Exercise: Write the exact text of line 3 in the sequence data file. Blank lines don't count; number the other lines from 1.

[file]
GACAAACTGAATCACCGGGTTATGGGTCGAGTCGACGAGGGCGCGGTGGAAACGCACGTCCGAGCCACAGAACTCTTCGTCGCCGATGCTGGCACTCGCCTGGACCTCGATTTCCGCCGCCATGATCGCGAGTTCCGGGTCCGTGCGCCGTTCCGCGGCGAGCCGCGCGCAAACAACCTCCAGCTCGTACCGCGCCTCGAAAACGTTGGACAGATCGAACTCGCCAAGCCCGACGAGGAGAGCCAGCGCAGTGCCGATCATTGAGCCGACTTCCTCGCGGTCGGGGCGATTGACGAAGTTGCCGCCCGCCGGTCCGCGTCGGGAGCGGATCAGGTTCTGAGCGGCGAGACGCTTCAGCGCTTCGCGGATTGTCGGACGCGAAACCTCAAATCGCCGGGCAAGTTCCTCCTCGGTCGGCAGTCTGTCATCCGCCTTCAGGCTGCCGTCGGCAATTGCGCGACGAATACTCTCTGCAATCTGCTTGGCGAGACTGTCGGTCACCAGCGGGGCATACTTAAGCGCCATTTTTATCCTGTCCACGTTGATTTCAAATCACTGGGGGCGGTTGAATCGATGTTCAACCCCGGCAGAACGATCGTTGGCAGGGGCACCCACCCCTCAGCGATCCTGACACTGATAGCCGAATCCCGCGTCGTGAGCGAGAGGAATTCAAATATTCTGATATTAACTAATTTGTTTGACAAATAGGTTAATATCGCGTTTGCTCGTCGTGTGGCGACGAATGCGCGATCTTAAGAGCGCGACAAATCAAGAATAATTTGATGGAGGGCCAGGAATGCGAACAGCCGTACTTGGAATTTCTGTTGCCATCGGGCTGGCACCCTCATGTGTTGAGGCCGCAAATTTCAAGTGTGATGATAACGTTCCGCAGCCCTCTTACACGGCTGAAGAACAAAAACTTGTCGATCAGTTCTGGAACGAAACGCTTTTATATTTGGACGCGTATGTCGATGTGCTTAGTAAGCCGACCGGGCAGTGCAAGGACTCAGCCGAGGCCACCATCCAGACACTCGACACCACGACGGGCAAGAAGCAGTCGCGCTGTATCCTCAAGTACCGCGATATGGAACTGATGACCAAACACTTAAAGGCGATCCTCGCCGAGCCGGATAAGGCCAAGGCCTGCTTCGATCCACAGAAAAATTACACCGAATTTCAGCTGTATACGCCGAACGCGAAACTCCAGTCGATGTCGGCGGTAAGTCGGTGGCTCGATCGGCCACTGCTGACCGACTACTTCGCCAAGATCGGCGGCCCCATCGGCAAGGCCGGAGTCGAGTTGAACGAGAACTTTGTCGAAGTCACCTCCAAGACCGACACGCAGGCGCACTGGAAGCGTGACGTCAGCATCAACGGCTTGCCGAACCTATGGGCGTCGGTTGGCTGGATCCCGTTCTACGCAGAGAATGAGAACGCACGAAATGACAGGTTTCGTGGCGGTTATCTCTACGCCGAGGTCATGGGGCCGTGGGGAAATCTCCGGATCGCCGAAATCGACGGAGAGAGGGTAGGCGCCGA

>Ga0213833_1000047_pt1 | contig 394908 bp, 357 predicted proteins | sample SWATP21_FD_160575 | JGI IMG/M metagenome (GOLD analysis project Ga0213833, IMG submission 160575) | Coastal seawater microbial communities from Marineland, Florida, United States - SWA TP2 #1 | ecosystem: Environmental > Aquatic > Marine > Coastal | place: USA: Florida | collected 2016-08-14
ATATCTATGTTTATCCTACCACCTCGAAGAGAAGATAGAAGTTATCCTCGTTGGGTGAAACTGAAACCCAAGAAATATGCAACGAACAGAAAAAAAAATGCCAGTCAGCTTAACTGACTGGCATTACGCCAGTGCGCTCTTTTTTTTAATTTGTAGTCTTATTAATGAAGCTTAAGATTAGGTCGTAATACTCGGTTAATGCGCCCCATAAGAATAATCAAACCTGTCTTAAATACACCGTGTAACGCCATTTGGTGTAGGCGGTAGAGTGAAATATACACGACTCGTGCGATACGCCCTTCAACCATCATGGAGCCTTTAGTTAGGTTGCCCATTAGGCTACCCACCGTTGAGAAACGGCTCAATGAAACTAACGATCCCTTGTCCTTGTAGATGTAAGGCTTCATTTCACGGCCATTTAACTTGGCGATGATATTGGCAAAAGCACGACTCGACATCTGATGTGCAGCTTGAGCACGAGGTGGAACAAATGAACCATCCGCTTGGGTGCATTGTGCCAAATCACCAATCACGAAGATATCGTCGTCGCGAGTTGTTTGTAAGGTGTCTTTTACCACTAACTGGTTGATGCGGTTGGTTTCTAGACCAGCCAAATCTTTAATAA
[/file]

ATATCTATGTTTATCCTACCACCTCGAAGAGAAGATAGAAGTTATCCTCGTTGGGTGAAACTGAAACCCAAGAAATATGCAACGAACAGAAAAAAAAATGCCAGTCAGCTTAACTGACTGGCATTACGCCAGTGCGCTCTTTTTTTTAATTTGTAGTCTTATTAATGAAGCTTAAGATTAGGTCGTAATACTCGGTTAATGCGCCCCATAAGAATAATCAAACCTGTCTTAAATACACCGTGTAACGCCATTTGGTGTAGGCGGTAGAGTGAAATATACACGACTCGTGCGATACGCCCTTCAACCATCATGGAGCCTTTAGTTAGGTTGCCCATTAGGCTACCCACCGTTGAGAAACGGCTCAATGAAACTAACGATCCCTTGTCCTTGTAGATGTAAGGCTTCATTTCACGGCCATTTAACTTGGCGATGATATTGGCAAAAGCACGACTCGACATCTGATGTGCAGCTTGAGCACGAGGTGGAACAAATGAACCATCCGCTTGGGTGCATTGTGCCAAATCACCAATCACGAAGATATCGTCGTCGCGAGTTGTTTGTAAGGTGTCTTTTACCACTAACTGGTTGATGCGGTTGGTTTCTAGACCAGCCAAATCTTTAATAA